Four Beliefs About Performance Work

Here are four beliefs that have served me well in every type of performance work I’ve ever done. They are not technical, but they are fundamental to your success. Get this stuff wrong and you will suffer.


boyscoutsAll of your efforts will be meaningless and wasted if the people you are working with don’t trust you, the quality of your work, and the results you’ve generated. They bet their job, and to some extent the future of the company, on your work. To succeed you should be honest and trustworthy as a person, and you need to check your work carefully every time as even small errors erodes confidence in your work. Never allow yourself to be forced into lying about the numbers as you present your way up the power chain to more and more senior management.

Never Serve Undercooked Ideas

Once you begin to work on a performance problem, people will almost immediately ask you your opinion on the cause of the problem and lots of questions that boil down to: “Will we be OK?” Nobody wants to wait. I can’t blame them.


Reporting early results, before you’ve double-checked your work, is the road to disaster. You wouldn’t give a hungry guest raw chicken; don’t give hungry coworkers your raw, unchecked, conclusions.

Almost every time I have let someone wheedle an unchecked conclusion out of me it has turned out poorly. Doing this will erode organizational trust in your work as usually your conclusions change as you get more data. All they will remember is that at first you got it wrong. When relentlessly pressed, give them a juicy bit of observable data (example: We are seeing 4x the normal load.), but keep your unchecked and undercooked conclusions to yourself.

Give Outside Experts Some Privacy

If you have outside experts come in to work a problem, it can be tempting to hang around them all the time to learn new things. However, it is in your own best interest to periodically give them a chance to confer privately and give them a private space to talk to the their home office experts.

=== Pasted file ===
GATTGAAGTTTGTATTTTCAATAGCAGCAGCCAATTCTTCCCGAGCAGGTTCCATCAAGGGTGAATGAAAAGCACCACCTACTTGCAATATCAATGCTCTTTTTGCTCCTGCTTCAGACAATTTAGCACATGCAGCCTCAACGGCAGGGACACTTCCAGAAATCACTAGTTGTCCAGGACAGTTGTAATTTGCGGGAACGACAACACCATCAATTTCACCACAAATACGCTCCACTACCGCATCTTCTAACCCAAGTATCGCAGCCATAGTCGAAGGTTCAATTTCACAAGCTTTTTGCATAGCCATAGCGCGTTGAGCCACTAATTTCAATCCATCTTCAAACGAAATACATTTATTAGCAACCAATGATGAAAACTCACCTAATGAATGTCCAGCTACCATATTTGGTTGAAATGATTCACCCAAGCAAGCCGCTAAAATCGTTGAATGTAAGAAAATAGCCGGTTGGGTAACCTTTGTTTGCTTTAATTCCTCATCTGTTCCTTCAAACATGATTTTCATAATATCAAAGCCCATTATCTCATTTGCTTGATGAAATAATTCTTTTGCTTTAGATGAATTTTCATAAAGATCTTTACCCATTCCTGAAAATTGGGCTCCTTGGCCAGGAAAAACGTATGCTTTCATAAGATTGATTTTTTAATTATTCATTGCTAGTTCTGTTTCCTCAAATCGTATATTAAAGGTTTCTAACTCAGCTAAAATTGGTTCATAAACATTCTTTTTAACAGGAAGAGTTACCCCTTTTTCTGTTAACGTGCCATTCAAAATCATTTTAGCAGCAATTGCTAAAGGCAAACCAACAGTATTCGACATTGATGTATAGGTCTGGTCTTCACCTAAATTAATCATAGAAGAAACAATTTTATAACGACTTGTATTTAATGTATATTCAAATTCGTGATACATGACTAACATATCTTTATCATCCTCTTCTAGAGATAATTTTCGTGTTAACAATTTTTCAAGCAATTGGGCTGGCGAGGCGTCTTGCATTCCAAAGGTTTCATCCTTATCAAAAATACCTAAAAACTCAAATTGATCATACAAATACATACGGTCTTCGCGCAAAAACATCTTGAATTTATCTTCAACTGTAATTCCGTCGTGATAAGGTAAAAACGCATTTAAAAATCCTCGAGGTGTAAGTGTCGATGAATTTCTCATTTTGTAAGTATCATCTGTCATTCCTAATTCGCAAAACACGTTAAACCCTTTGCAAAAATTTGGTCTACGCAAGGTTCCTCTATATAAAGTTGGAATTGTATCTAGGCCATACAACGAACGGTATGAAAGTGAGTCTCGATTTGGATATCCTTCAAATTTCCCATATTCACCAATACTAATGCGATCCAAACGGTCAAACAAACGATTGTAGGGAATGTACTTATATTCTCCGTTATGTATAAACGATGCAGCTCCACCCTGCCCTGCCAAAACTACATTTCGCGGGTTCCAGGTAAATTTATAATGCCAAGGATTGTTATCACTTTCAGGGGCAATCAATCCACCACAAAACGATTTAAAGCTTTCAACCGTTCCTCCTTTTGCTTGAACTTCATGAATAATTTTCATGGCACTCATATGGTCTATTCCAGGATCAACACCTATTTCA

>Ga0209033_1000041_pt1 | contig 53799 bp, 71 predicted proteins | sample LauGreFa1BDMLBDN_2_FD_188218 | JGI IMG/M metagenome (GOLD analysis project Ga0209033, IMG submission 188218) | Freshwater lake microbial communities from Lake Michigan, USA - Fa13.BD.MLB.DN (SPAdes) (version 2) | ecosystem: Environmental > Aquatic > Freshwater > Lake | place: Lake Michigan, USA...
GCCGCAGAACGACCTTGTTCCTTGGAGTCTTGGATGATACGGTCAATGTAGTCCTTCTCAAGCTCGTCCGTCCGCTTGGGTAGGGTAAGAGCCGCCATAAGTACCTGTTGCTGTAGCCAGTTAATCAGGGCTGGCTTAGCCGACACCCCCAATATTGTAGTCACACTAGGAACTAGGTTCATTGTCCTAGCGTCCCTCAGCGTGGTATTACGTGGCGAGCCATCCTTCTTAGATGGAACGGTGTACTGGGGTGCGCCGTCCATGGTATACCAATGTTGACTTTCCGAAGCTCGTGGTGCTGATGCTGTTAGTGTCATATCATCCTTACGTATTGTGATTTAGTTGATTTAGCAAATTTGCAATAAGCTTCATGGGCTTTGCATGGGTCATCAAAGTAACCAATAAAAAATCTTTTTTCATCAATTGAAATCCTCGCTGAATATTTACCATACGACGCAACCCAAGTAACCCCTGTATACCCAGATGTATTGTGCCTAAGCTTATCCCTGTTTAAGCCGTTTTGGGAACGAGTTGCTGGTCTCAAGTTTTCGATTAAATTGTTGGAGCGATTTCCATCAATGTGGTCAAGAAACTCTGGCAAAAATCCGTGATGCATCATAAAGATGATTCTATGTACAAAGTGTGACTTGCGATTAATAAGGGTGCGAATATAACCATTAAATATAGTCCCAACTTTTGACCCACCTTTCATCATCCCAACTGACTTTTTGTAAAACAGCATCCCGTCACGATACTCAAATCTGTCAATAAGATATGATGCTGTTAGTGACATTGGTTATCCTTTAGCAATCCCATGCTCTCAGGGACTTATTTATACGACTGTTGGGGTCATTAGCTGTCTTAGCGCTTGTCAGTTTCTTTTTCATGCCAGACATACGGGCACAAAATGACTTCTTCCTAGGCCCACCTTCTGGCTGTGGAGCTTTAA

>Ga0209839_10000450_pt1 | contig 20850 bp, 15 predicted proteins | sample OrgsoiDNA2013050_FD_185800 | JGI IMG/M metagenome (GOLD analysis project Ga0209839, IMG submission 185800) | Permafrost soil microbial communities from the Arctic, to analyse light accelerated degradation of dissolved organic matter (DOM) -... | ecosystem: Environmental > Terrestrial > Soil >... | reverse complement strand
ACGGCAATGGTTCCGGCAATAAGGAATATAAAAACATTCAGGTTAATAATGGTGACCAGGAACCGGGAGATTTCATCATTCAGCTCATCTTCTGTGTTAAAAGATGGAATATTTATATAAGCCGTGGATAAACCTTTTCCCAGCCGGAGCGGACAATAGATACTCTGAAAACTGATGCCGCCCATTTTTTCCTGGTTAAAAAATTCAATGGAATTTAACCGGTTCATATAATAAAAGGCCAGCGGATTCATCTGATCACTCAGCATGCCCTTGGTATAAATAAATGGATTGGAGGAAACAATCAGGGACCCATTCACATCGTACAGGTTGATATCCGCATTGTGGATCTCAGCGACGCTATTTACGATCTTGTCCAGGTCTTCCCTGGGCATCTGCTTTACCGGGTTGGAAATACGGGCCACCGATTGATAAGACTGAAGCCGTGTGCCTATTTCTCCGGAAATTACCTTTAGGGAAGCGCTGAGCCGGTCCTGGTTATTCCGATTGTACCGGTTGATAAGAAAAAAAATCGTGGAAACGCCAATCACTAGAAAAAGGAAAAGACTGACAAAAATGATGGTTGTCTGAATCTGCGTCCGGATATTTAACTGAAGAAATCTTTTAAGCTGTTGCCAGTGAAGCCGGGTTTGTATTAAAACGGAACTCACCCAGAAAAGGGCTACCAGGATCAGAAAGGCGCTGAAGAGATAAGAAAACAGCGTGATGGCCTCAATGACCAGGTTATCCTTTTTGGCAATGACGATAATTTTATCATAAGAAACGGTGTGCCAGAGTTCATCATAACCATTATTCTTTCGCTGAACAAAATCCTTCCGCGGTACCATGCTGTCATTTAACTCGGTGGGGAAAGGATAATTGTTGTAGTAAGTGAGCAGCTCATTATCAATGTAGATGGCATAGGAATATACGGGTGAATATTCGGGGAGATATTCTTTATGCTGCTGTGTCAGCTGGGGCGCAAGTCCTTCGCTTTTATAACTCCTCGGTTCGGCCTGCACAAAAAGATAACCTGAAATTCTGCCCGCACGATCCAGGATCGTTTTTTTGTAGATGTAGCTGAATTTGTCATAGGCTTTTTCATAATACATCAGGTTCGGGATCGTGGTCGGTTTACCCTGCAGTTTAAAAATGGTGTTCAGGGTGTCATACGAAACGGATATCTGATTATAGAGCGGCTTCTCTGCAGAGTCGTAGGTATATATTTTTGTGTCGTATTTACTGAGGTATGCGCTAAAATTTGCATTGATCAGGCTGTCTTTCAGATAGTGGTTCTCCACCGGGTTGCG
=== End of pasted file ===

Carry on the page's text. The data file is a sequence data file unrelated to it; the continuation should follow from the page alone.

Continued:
Why?   Out of your earshot they can confer frankly about your problem and hopefully come up with better solutions by:

  • Talking freely to each other about what they do and don’t know about your situation.
  • Brainstorming without worrying they look like idiots in front of you.
  • Speaking candidly to their home office technical wizards about what they’ve observed, what they don’t know, and their current guess as to the root of your problem.

Put yourself in their shoes. If you had to fix a big problem at a key customer, wouldn’t you want some privacy as you sought advice, searched for answers, and evaluated possible solutions?

Always Guess Before Reading a Meter

gaugeAs you work with any meter I urge you to always take your best guess at what the meter will report before you look at the actual results. Every time you guess the value you sharpen your ability to instantly know something is wrong, or all is well. Unless you are first learning to use a new meter, you have no business evaluating the output of the meter if you don’t have some idea of what would be a reasonable value for it to return in the current situation.

If you just blindly accept what the meters tell you, then all manner of errors can creep into your world, and worse, you will have no clue when they do. If you expect to see 500 reads and you see (20 or 5000) then that is a mystery that needs to be solved. Your test could have crashed early; someone else could be on the machine without your knowledge; or, as I’ve seen in the past, something as simple as an automated backup kicks in and messes up your work. Your data has to make sense to you and be internally consistent.

If you have no expectations about the results of your metering and how these meters relate to each other and the transaction load, then someday you’ll take bad raw data, then distill it into a beautiful (but meaningless) report, and give a bogus presentation that might just end up hurting the company and ending your career.

There is more to learn about performance work in this blog and in my book called The Every Computer Performance Book, which you can find on Amazon and iTunes.


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